Gordon Neufeld and Gabor Mate argue convincingly in their book, "Hang Onto Your Kids", that this environment, devoid of adult influence, increases the pressure on peer relationships and interferes with the parent child attachment bond that remains an important tether for the ongoing development for the adolescent. With weaker parent-youth bonds, youth are more likely to turn to their much more available same aged peers to meet their ongoing needs for nurturance and guidance. With the increased power of technology and social media this becomes seductively easier, and many parents unwittingly encourage this. Unfortunately, the results for the parent-teen relationship can be devastating. Once teens have tuned out parent for their nurturance needs, and tuned in their same aged peers, parents lose their natural parental authority and peers take over this powerful mantle of influence. The guidance these teens tend to receive from other adolescents rarely encourages the long term goals and values that adult caregivers would be likely to encourage. This shift in focus to same aged relationships is something that is almost taken for granted in our culture, but it inevitably leads to frustration among parents who find their offspring beyond their influence. Often parents either throw up their hands in defeat, or alternatively turn to harsh punishments which can result in further estrangement and resentment and breakdown of trust.

The Rising Tide




As adolescence proceeds, we see an increase in the incidence of depression, suicidal ideation, substance misuse, eating disorders and psychosis. Families and children face many pressures, such as illness, divorce, financial and personal upheaval which can accumulate and place strain on parent child bonds. With few alternate adults to turn to, youth often turn to their same age peers during these challenges, for a time often coming across as carefree and unaffected. However the world of peer relationships is unstable, many peers are struggling with their own problems, and hostility and rejection are everywhere to be found. As these pressures accumulate and as peers turn to one another, or turn inward, the chances of mental health issues reaching critical levels increases steadily. Drugs, self harm and disordered eating can serve as powerful ways to avoid pain and modify stress in the short term, but can quickly turn into compulsive patterns that are difficult to change, complicating long term social problems. Suicide looms as an ultimate "way out" that all too many youth consider. As parents find their influence on their troubled teens waning, their frustration and stress level naturally rise, and parents are themselves often under-supported in this world of ever decreasing social capital. (See Putnam "Bowling Alone")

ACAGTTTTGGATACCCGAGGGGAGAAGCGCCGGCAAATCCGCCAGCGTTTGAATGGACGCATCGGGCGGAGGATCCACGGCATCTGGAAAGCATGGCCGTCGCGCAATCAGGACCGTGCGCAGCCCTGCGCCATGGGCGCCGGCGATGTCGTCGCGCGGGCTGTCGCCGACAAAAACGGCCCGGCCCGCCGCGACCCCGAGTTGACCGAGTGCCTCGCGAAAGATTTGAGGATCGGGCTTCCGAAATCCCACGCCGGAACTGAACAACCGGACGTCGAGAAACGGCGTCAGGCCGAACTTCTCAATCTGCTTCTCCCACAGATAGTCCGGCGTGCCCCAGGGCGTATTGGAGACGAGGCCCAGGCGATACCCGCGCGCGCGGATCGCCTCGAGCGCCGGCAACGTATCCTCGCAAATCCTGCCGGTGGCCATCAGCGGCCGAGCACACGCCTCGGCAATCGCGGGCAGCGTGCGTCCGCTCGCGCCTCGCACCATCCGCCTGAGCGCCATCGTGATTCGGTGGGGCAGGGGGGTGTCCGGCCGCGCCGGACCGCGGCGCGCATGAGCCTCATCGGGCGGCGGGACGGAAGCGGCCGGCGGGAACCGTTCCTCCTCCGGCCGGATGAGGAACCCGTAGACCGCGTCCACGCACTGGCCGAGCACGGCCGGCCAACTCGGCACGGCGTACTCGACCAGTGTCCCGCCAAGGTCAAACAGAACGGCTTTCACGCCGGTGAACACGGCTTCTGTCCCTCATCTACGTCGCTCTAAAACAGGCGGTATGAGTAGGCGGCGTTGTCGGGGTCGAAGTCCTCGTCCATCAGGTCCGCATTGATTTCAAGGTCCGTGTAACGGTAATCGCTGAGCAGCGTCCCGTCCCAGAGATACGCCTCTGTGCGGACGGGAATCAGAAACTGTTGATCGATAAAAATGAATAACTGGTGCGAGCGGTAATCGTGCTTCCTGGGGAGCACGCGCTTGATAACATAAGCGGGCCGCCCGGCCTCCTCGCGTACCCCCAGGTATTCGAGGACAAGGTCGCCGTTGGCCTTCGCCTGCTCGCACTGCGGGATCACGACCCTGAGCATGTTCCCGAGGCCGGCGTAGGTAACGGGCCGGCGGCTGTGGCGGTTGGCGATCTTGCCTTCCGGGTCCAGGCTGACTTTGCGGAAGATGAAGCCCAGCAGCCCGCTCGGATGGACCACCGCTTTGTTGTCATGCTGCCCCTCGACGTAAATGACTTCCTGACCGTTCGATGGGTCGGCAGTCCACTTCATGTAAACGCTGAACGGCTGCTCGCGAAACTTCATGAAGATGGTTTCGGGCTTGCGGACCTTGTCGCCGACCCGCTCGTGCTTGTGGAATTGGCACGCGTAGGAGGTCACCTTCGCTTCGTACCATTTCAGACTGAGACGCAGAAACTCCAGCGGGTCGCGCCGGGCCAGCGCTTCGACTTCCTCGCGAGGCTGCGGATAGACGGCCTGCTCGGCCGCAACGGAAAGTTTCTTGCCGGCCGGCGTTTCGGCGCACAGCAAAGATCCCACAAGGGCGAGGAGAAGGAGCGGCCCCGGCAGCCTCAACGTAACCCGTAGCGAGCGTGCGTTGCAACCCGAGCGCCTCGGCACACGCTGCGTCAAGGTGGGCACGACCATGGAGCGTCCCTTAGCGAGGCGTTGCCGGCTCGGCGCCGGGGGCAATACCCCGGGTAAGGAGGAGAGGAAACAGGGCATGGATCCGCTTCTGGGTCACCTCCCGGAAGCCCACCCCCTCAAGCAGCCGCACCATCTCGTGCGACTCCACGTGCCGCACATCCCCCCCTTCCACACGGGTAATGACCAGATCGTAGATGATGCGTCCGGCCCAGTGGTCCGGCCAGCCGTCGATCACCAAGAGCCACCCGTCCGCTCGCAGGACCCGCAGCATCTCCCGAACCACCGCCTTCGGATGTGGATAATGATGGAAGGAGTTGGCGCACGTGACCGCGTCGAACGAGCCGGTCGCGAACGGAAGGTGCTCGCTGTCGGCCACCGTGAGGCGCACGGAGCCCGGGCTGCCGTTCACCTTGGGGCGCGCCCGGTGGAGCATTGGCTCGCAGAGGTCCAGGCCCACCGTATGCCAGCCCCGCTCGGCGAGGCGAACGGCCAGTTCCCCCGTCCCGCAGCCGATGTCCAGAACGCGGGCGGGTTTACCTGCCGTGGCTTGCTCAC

Turning the Tide





Hopefully, with our greater understanding of neurobiology and of the developmental importance of the attachment relationship, we as a society may come to rethink our approaches to our vulnerable youth. Rethinking our approach to isolating youth in same age cohorts and instead integrating adolescents more successfully into integrated, age stratified, social contexts would certainly be worth considering. Perhaps by doing so we may see some reduction in the rates of adolescent mental health problems, violence, substance abuse and relationship problems that have come to dominate our news sources in recent years.


4 comments:

  1. Dear Dr. Ocana, I have just stumbled on your blog and am now listening to your shrinkrap talk with much interest. I am a parent and also work in child/youth mental health in Vancouver in private practice, and bring in different paradigms and lens to understand the roots of behaviour and the best contexts to 'grow our children up'. Though originally and extensively trained in CBT, lately I am finding many answers through Gordon Neufeld's attachment-based developmental model. I just wanted to express my appreciation for your efforts on this blog and hope that you continue to post (when you find the time!). Take care.

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    1. Yes - there is a world of complexity that CBT does not address... I also was extensively trained in CBT and still see it's role in our work... but attachment theory, interpersonal, emotion focussed and somatically influenced conceptual frameworks have led me on this theoretically journey to more integrated understandings. Glad you could join me!

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  2. Wow we are really on the same page! I feel exactly the same about an integrating journey... I've "see behind the curtains" and I now I can't 'unsee'... (some days I wish I could go back to thinking I knew everything by flipping open a CBT-manual, I slept better at night) :)

    BTW I really like a new book FOR PARENTS of anxious children (that's my specialty), and just thought I would share. It's Lawrence Cohen's new book The Opposite of Worry - some of it could be applicable to teens (as we know that emotional age doesn't always equate with actual age). I think it weaves together beautifully attachment-theory, somatic (understanding how stress and trauma is held in the body), EFT, and CBT/psychoed, AND playful strategies that I think appeal to children (as a parent of a 4 and 6 year old I can tell). AND best of all it is so easy to read and non-pathologizing - parents won't even know they are being taken through all the current research. I just happen to be reading it now so pretty excited about it, but I'm sure next month I'll be on to something else. ha Take care, Stephenie

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  3. ps Ha reading my post it feels like a plug in this book, I swear I have no vested interest and no connection to the author or publisher, but it's just rare and refreshing to find an easy to read book that seems to cover most of the contemporary 'bases', so thought you might also appreciate. It's kinda a relief that it's even possible. Though I feel it is still missing some of the key pieces that I have found in Neufeld's paradigm on anxiety (re: separation complex)